VANCOUVER - Residents of Vancouver Granville may not be the only ones closely watching the election results in their riding, as the area has shone under national spotlight following the SNC-Lavalin scandal.

In 2015, then-Liberal candidate Jody Wilson-Raybould became the first MP of the predominantly English-speaking riding, which was created in 2012. She won with nearly 44 per cent of the votes. 

Wilson-Raybould is back to reclaim her seat this election, but this time as an Independent after she resigned from cabinet then was ousted from the Liberal party earlier this year.

The decision to remove her from the party came in the midst of the SNC-Lavalin scandal, when Wilson-Raybould alleged she was pressured by the prime minister to intervene in a criminal case against the corporation. 

Hoping to keep the riding red is Liberal candidate Taleeb Noormohamed, who has aimed to remind voters that some Independent candidates may struggle in the House of Commons. 

"My view is that the people of Vancouver Granville should have a voice in government," he told The Canadian Press in an interview.

"It's well and good to say you're going to be an independent voice. But you want to be a voice inside the tent, at the table, in the room when difficult decisions are being made, so that you can speak out on behalf of your constituents."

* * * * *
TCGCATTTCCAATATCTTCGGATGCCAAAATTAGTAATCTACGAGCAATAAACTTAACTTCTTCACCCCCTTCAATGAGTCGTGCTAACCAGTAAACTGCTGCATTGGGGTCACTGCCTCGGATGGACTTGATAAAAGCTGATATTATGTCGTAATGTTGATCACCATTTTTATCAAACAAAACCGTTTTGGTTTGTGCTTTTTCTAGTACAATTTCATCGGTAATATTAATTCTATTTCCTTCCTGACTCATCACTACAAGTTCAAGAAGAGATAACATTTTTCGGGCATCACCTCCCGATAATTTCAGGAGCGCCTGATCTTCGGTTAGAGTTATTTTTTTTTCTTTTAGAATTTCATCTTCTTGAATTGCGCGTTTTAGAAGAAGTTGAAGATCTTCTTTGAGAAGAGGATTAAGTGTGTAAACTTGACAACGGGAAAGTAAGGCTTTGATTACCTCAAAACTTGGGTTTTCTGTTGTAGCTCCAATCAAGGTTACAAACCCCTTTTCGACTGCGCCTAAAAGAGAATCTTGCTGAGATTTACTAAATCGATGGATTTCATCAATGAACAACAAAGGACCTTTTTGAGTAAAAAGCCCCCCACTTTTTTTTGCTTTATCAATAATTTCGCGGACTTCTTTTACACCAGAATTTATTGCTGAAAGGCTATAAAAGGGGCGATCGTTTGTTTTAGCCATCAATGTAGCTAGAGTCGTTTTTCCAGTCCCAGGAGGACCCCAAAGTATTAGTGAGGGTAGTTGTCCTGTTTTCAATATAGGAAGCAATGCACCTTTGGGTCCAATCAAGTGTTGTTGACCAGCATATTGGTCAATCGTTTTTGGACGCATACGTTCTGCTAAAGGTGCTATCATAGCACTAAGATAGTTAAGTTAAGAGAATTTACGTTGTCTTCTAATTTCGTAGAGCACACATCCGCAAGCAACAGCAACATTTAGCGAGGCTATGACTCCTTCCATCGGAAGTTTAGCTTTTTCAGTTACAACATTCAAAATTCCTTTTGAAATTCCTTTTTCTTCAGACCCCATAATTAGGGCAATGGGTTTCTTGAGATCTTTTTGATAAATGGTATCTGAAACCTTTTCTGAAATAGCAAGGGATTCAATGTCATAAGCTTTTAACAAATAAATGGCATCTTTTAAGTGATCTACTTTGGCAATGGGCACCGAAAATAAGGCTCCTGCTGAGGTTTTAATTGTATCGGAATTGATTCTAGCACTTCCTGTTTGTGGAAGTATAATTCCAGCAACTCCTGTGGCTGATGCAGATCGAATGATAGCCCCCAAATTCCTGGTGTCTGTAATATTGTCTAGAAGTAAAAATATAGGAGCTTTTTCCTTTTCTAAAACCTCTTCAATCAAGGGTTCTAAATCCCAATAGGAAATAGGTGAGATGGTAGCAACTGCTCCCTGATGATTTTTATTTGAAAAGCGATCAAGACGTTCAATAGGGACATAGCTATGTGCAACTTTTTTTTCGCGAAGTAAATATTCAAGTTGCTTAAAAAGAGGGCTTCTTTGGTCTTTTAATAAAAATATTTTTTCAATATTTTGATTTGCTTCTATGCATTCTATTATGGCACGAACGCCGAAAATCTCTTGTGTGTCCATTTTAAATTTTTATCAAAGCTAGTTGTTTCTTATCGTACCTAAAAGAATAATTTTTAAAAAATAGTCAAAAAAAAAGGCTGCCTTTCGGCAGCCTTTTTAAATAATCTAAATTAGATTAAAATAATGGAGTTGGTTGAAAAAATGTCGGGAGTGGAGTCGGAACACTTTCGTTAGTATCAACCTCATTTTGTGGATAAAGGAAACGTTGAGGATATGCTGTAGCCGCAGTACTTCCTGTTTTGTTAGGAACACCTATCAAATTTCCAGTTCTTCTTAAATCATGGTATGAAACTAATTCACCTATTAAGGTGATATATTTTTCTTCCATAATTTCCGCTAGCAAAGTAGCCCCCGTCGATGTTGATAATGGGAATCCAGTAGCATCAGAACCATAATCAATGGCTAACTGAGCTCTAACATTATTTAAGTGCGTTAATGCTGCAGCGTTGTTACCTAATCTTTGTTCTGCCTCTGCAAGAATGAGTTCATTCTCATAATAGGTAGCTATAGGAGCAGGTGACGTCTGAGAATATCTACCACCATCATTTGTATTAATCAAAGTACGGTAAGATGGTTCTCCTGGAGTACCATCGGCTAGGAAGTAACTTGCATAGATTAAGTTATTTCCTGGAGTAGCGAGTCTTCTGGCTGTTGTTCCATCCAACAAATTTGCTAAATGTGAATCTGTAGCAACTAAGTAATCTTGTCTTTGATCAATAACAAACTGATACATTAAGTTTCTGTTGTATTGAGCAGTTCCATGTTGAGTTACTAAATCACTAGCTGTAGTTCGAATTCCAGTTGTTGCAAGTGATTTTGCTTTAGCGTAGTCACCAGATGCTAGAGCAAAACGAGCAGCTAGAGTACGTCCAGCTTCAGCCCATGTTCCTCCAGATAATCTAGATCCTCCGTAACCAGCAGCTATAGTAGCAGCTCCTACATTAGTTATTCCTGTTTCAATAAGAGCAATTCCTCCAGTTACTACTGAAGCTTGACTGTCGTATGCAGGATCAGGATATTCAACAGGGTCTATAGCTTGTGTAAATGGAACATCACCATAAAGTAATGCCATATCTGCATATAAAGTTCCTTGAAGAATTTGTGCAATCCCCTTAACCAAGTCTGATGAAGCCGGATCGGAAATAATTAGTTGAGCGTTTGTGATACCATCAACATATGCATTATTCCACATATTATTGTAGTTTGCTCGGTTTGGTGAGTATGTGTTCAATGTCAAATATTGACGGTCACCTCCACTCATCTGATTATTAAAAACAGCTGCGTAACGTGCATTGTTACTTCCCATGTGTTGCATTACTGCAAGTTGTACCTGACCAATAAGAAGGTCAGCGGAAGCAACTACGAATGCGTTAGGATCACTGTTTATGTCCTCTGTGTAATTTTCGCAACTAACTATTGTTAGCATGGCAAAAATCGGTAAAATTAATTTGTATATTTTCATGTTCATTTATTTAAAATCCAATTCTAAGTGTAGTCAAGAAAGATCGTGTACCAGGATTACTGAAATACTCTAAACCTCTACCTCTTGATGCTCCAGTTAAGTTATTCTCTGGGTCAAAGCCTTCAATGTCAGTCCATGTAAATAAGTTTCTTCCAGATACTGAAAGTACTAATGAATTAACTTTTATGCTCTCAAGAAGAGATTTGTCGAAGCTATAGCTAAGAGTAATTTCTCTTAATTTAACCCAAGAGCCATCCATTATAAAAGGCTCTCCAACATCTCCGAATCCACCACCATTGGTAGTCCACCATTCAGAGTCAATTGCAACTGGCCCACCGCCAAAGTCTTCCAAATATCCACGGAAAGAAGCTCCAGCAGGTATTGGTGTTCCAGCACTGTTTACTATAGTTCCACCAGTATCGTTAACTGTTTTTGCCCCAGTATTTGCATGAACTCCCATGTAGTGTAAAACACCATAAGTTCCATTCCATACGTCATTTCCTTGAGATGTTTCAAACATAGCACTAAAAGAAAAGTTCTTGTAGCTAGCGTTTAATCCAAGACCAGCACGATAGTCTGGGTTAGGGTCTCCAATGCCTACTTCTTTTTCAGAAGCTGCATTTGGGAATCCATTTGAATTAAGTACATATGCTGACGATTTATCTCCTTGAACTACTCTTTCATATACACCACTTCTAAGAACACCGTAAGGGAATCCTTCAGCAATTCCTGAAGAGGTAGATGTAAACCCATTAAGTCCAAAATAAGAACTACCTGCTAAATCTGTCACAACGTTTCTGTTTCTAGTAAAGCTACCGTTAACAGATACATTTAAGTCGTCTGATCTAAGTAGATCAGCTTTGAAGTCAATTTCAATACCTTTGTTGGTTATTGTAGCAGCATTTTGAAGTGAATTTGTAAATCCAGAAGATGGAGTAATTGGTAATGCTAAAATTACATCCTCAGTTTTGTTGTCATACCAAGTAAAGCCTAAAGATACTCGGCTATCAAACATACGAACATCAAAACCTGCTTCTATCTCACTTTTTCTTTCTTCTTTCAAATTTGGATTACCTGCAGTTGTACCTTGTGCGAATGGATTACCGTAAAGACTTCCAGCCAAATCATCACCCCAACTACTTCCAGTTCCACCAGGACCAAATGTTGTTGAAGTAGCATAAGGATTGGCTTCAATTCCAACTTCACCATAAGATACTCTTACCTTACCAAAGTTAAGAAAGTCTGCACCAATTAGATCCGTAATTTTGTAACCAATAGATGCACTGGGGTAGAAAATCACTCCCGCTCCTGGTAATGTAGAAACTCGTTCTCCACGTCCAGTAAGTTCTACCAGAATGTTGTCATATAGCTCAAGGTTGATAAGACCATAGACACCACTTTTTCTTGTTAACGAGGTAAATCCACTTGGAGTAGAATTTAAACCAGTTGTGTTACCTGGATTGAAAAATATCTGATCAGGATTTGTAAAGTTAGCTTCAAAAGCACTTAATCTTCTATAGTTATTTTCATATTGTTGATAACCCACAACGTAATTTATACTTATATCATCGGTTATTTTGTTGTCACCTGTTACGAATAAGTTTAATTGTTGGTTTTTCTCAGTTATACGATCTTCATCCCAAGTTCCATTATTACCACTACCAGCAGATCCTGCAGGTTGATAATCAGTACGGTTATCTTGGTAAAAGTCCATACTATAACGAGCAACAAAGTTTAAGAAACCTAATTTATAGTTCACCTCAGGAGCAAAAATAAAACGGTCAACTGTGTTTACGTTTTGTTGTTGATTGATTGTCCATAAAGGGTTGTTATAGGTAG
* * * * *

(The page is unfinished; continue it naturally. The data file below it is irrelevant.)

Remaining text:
In 2015, the NDP received the second-most votes with just under 27 per cent. Running for the party in this election is 24-year-old Yvonne Hanson, who is one of the youngest candidates in the province. The focus of her campaign has been climate activism and she participated in the Oct. 7 protest that blocked traffic on Burrard Street Bridge. 

But Conservatives were just on the NDP's heels, getting 26 per cent of the votes in 2015. Zach Segal is running for the party this time and has sought to increase voting options for the Jewish community as the election falls in the middle of one of their holiday seasons.

Green party candidate Louise Boutin is no stranger to election campaigns, as the social activist ran as a candidate with the municipal Green party in 2011, with the federal Green party in 2011 and with the provincial Green party in the riding of Fairview in 2017. 

Running for the recently-formed People's party is Naomi Chocyk who is a mental health advocate and who worked for Wilson-Raybould's office briefly between 2016 and 2017. 

Canadians will head to the polls on Oct. 21. To follow all of's election coverage, visit our dedicated online hub

With files from The Canadian Press